EO 13800 requires federal agencies to improve the cybersecurity of their networks and critical infrastructure. This includes risk assessments, incident response plans, and cyber threat information sharing. While this Executive Order does not directly apply to contractors, it is vital to be aware as it will likely indirectly impact how contractors do business with the government. 

Tips for Meeting Contractor Cybersecurity Requirements

  • Get certified and accredited. Certification is essential in demonstrating to the government that your organization is serious about cybersecurity. The most common certification for contractors is the ISO 27001 standard. 
  • Limit access to those with a need-to-know. One of the best ways to protect CUI/CDI is to limit its access. Make sure that only those who absolutely need access to CUI/CDI have it and only have access to the specific information they need. 
  • Implement strong security controls. Strong security controls are essential for protecting CUI/CDI. This includes multi-factor authentication, least privilege principles, and physical security controls. 
  • Have a plan for incident response. In the event of a cybersecurity incident, it is crucial to have a plan in place for how to respond. This plan should include containment, eradication, recovery, and communication steps. 
  • Stay up to date on new requirements. The landscape of contractor cybersecurity is constantly changing, so it is essential to stay current on new requirements. One way to do this is to sign up for updates from the Center for Internet Security (CIS).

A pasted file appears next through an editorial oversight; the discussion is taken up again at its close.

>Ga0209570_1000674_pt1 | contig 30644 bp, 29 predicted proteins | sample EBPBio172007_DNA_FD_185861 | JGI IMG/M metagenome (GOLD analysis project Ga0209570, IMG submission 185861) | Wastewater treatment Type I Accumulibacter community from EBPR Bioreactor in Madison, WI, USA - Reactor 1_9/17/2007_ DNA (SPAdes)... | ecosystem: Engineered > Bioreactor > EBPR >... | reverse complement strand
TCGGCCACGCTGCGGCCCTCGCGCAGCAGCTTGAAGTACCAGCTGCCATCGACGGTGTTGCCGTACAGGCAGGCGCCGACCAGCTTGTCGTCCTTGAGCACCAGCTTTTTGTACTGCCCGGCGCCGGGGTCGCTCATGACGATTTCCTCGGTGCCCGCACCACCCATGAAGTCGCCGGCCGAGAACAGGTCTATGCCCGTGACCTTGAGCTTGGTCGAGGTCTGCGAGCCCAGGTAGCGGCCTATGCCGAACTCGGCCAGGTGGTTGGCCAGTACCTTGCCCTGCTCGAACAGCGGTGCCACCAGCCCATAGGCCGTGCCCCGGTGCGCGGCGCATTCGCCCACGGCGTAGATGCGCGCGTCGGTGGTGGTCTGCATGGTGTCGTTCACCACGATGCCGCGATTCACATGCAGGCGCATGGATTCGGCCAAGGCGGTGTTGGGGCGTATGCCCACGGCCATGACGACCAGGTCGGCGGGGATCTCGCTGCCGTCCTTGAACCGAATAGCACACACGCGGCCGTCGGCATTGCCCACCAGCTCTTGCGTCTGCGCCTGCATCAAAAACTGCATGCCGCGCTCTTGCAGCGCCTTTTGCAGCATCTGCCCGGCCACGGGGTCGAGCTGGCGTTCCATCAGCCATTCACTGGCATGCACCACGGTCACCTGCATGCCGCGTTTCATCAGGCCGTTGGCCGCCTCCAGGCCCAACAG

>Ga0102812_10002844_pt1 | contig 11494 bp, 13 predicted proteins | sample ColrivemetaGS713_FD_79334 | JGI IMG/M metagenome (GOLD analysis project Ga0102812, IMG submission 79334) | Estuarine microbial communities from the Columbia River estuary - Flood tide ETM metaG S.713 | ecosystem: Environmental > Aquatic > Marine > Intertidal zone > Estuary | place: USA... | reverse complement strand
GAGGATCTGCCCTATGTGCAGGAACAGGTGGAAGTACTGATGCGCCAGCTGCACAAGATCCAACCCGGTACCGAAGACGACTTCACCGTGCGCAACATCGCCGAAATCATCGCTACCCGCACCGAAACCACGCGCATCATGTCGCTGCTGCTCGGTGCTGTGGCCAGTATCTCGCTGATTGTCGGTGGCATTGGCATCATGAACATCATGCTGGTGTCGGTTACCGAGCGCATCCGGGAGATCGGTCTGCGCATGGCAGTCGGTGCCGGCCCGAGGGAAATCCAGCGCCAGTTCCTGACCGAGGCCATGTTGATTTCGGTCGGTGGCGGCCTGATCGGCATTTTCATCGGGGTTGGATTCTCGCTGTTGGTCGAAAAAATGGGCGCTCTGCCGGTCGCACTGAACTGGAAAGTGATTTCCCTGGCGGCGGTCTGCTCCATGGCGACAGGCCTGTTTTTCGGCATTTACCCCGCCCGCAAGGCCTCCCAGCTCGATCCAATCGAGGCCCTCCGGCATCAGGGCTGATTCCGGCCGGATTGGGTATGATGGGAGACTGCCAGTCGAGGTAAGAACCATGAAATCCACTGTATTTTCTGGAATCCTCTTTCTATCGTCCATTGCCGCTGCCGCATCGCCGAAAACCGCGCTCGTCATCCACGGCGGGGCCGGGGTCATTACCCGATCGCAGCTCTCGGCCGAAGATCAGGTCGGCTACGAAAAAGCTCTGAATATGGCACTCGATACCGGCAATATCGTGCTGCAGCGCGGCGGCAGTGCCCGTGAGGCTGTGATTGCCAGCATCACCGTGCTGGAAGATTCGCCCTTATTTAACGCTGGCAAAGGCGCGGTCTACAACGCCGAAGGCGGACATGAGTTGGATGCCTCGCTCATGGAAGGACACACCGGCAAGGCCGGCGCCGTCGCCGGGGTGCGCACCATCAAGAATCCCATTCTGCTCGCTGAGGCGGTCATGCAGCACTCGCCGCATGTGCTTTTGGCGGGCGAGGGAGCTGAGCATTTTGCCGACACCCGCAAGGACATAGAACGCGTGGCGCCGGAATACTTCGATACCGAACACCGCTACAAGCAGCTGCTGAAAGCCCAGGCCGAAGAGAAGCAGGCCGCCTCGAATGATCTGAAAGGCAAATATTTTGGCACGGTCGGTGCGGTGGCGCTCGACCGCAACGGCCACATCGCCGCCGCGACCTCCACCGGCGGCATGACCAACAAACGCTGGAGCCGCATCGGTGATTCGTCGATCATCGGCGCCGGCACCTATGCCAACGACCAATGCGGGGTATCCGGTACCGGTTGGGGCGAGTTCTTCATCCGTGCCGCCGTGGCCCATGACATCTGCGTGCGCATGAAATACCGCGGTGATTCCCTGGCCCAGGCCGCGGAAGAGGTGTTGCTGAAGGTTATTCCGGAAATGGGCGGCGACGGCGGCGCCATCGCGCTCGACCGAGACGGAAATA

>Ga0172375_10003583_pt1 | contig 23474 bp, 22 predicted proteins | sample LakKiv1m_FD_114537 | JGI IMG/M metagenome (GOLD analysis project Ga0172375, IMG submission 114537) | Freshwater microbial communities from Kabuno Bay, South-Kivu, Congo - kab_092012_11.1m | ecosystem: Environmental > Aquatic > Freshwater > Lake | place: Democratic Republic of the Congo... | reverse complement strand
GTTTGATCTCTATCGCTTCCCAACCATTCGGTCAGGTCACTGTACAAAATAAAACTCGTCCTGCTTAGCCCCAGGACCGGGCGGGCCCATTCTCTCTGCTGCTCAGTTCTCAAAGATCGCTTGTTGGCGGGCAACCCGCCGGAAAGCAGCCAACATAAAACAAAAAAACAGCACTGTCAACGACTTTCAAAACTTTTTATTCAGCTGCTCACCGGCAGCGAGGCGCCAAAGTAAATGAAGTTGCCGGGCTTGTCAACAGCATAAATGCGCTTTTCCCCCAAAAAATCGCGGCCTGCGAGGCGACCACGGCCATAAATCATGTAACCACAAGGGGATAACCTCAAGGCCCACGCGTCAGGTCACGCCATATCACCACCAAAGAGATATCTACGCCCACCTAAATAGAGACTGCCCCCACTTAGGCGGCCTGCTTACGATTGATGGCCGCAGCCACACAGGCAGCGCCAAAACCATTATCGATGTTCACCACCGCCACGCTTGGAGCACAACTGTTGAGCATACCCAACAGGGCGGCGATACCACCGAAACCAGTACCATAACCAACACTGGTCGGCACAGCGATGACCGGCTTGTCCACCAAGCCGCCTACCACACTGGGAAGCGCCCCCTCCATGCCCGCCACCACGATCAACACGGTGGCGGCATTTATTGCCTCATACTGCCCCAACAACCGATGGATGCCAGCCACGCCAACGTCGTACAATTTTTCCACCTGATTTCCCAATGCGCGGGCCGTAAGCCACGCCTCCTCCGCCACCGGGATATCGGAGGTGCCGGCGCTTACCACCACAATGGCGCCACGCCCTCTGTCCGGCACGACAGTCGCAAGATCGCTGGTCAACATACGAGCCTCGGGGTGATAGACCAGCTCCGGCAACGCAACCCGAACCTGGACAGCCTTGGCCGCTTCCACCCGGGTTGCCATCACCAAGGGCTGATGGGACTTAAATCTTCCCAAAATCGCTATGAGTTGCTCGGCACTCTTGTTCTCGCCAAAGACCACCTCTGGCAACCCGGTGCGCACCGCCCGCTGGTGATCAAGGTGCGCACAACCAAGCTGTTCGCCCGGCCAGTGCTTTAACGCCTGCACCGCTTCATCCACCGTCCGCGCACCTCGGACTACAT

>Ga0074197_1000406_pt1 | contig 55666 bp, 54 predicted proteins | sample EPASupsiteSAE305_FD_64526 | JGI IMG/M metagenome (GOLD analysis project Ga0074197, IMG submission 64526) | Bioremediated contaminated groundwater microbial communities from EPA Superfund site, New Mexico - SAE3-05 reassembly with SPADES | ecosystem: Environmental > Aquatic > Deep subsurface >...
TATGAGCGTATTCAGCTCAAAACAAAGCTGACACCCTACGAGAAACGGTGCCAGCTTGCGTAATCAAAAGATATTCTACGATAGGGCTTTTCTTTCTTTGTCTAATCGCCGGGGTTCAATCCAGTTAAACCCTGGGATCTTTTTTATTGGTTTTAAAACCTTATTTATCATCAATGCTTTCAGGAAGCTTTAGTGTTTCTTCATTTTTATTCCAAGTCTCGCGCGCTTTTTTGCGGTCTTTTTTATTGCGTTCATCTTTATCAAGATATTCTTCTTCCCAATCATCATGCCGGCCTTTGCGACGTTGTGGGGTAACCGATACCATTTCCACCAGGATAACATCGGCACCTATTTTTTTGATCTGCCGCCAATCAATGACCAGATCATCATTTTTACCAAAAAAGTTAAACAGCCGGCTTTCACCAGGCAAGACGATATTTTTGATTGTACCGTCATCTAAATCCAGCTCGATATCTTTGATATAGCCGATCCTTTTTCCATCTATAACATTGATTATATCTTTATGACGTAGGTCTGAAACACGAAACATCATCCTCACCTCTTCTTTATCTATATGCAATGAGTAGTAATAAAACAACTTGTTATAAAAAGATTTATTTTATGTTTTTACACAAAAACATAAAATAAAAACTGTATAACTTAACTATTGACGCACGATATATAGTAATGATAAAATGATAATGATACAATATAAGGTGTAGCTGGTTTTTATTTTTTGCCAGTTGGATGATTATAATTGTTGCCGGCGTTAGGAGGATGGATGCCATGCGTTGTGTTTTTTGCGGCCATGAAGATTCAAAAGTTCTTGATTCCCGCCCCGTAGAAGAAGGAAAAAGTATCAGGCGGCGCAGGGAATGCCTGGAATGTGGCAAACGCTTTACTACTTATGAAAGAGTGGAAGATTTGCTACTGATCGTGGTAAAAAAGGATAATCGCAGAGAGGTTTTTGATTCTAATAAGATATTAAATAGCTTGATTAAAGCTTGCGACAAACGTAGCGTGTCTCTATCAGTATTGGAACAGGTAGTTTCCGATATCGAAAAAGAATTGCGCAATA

As a government contractor, cybersecurity should be one of your top priorities. If sensitive government data falls into the wrong hands, the consequences could be disastrous – not just for your business, but also for national security. By ensuring your systems are certified and accredited, that access is strictly limited to those with a need-to-know, and that vulnerabilities are promptly remediated, you can help protect yourself against cyberattacks and maintain compliance with government regulations.


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CategoriesDefense

8 Things Contractors Need to Know About the Government Contractor Defense

There are several unique defenses available to government contractors facing product liability lawsuits. One of the most common defenses is the “government contractor defense,” which protects private contractors from specific liability claims when they do business with the U.S. government. The two primary forms of defense are a common law defense and a statutory defense, also known as the SAFETY Act. 

1. Components of defense.   

In the landmark case Boyle v. United Technologies Corp., 487 U.S. 500, 512 (1988), the Court recognized the following three components of the government contractor defense: (1) the United States approved reasonably precise specifications for the product being supplied; (2) the product conformed to those specifications; and (3) the supplier warned the United States about any dangers in use of the product known to the supplier but not known to the United States.